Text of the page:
Regards,
 
Norm


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LOCAL F LINE
Former Member
Re: The KEY System and BART
 
« Reply #26 on: Jun 2nd, 2016, 11:20am »
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on Jun 2nd, 2016, 10:15am, Norm_Anderson wrote:       (Click here for original message)
Thanks, F LINE !
 
Those plug-door wooden Reefers are about as many miles from Chicago as Santa Fe rails could carry them.
 
 
Regards,
 
Norm

 
Norm:
 
You are most welcome, my friend!
 
Those classic SF reefers date this old photo as much as the KEY train does!
 
Today, it's hard to believe that timeless scenes like this were once so commonplace.....
 
"L.F.L."


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LOCAL F LINE
Former Member
Re: The KEY System and BART
 
« Reply #27 on: Jun 2nd, 2016, 1:07pm »
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All:
 
In discussing the old KEY System and the present-day BART network, it is interesting speculate what BART might have been like today had the KEY System rail network survived until the BART concept came to light in the 1960's.
 
What would the new equipment be like?
 
Would they be articulated units, as were the old "Bridge Units", or conventional rapid transit cars?
 
Would these be third rail trains or trains operating from overhead?
 
Would the old "Bridge Railway" have been retained, as well as building a new Transbay tube?
 
I think it would have made for a very different BART system, had the KEY survived into the 60's, and the old system used as a "building block" for the new BART network....
 
"L.F.L."
 
 


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NEFAN
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Posts: 1488
Re: The KEY System and BART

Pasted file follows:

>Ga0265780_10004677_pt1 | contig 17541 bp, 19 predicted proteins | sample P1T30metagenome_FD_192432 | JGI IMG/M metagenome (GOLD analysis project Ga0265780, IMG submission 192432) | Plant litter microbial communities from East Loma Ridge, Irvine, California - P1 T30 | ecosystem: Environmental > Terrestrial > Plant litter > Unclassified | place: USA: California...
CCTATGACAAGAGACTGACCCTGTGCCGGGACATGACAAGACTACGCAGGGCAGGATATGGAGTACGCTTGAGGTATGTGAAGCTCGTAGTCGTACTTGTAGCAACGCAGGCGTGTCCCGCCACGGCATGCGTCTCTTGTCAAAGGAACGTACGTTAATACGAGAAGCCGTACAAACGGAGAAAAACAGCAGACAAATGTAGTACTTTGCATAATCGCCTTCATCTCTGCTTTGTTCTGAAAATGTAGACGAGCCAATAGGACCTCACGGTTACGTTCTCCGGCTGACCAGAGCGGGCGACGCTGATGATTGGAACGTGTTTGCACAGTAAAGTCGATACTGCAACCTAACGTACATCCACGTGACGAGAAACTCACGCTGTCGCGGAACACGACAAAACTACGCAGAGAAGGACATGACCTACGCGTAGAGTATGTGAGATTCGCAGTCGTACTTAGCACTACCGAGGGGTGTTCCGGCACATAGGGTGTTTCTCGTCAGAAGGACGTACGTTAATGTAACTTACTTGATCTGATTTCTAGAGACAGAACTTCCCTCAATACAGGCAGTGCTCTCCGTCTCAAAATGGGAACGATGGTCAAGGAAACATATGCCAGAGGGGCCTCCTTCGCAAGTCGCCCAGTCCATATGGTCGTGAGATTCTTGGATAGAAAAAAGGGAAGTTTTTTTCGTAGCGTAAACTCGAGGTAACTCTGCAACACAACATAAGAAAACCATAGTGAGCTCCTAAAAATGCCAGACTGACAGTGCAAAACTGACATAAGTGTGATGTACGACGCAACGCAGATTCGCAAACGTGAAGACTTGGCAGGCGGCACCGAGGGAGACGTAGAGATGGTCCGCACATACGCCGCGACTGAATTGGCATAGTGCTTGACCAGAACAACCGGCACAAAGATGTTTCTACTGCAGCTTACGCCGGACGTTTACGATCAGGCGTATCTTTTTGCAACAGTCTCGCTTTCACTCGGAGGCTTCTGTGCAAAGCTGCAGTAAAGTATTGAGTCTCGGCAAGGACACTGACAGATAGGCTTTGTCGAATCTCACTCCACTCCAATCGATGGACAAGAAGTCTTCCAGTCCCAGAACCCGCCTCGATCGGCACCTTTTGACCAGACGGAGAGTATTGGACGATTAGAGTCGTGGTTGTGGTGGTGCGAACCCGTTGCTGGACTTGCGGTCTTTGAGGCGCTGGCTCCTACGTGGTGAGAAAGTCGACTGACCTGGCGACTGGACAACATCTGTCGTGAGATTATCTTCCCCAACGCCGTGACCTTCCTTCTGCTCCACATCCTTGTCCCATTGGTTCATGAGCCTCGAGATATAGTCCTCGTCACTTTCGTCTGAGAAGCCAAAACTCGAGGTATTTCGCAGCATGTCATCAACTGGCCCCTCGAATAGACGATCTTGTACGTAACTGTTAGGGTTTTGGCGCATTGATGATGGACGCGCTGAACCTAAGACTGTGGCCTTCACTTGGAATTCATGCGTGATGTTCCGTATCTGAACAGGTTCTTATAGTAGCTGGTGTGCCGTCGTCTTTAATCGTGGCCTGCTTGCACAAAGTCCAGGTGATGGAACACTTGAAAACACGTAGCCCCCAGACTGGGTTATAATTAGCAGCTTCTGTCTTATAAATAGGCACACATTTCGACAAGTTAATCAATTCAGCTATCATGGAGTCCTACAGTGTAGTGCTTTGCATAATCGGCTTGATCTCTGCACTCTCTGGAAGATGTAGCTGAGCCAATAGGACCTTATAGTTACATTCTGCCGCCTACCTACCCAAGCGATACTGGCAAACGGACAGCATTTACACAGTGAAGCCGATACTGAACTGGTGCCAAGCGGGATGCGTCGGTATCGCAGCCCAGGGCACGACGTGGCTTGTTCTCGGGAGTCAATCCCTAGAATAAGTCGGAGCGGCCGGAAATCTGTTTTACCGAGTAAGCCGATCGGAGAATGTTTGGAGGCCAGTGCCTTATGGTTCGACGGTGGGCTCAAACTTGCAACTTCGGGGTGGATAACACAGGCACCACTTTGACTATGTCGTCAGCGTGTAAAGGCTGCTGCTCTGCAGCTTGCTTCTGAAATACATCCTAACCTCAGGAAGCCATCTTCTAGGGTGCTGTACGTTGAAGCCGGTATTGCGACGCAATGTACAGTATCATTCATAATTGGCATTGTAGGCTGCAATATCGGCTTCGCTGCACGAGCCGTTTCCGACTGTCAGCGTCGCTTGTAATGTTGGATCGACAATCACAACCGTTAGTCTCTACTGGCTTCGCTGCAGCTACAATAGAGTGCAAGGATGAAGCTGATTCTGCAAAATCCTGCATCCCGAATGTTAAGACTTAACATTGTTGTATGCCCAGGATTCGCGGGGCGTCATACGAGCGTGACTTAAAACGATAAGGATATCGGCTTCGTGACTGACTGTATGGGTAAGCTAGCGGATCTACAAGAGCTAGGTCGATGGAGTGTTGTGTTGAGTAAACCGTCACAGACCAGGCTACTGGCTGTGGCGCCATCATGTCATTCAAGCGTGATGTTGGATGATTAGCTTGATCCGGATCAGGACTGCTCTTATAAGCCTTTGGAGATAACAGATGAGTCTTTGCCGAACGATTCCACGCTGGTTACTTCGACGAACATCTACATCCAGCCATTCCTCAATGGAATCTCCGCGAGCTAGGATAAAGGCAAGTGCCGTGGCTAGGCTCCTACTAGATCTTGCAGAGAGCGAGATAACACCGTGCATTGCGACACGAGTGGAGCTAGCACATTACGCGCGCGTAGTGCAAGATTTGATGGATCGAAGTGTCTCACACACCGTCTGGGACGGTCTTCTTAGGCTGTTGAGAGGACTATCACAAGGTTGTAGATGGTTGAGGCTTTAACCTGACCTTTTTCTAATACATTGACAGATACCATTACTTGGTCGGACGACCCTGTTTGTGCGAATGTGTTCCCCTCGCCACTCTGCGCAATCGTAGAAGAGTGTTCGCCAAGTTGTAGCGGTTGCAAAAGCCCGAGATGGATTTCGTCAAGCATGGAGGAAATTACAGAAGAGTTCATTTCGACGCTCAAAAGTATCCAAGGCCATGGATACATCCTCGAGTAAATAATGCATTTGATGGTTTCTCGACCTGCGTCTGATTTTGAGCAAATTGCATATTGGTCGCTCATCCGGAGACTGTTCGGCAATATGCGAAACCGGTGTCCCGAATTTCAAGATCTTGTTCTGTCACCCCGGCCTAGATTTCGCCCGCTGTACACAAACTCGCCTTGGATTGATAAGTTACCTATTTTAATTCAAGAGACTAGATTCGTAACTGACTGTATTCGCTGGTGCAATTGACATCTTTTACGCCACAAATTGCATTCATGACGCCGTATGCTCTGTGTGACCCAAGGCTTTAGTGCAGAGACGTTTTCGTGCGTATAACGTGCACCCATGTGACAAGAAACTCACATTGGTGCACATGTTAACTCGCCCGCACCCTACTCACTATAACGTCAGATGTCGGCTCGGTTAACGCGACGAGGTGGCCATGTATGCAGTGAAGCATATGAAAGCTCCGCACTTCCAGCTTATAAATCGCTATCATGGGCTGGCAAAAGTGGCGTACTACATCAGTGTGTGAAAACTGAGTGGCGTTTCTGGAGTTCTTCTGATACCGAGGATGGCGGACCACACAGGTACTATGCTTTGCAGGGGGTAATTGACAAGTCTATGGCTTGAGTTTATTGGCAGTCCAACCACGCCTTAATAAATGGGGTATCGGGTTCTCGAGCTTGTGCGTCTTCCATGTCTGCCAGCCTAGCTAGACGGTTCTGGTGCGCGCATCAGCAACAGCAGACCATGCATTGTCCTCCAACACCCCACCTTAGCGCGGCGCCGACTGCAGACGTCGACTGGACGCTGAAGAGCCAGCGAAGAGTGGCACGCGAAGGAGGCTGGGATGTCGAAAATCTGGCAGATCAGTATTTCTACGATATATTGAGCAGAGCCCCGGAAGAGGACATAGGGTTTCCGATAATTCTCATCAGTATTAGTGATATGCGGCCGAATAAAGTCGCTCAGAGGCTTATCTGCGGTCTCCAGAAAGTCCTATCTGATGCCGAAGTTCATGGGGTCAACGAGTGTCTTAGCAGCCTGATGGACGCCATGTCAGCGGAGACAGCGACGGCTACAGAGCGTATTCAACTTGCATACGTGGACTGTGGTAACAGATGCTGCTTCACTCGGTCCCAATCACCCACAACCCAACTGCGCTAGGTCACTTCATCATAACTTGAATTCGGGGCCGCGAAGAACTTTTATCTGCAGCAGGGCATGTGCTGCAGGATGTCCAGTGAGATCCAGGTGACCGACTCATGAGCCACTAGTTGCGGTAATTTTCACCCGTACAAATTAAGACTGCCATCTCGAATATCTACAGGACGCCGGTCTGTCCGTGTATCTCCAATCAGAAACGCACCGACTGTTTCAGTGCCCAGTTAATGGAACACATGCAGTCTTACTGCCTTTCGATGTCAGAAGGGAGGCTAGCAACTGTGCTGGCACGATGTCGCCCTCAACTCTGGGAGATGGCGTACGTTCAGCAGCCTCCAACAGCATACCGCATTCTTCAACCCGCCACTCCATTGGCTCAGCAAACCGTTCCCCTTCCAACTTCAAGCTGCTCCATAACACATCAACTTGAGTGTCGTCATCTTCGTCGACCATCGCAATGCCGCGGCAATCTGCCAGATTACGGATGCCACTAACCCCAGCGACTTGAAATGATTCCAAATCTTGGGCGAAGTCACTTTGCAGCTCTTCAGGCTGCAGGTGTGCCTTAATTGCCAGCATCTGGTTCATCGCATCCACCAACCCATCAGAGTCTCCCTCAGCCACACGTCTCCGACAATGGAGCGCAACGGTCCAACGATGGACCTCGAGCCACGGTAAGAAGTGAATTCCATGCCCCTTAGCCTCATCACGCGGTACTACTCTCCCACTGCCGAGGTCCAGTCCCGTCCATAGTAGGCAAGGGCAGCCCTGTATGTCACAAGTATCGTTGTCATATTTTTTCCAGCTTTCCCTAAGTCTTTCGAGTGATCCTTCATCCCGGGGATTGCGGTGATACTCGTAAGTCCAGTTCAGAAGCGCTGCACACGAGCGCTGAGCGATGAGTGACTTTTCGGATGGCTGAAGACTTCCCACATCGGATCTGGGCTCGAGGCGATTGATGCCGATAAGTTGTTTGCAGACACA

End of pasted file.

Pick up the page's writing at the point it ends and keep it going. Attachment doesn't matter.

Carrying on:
« Reply #28 on: Jun 2nd, 2016, 4:32pm »
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I guess you could also argue that by starting from scratch without the Key line, BART was able to build a more modern infrastructure - transbay tunnel and lack of street running as an example.

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LOCAL F LINE
Former Member
Re: The KEY System and BART
 
« Reply #29 on: Jun 2nd, 2016, 4:39pm »
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on Jun 2nd, 2016, 4:32pm, NEFAN wrote:       (Click here for original message)
I guess you could also argue that by starting from scratch without the Key line, BART was able to build a more modern infrastructure - transbay tunnel and lack of street running as an example.

 
 
NEFAN: Good point!
 
Though KEY trains also utilized third rail (crossing the lower level of the BB), that was about the only smiliararity between the KEY and BART.
 
BART's outdoor ROW, unlike the old KEY routes, eschewed street running entirely; this certainly removed the threat of train/motor vehicle encounters, which indeed happened a number of times on KEY street running lines over the decades.
 
Not only that, it allowed for greater speeds, which would not have been possible with street running.....
 
"L.F.L."
 


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LOCAL F LINE
Former Member
Re: The KEY System and BART
 
« Reply #30 on: Jun 2nd, 2016, 4:45pm »
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BART's lack of street trackage certainly eliminated accidents such as these.....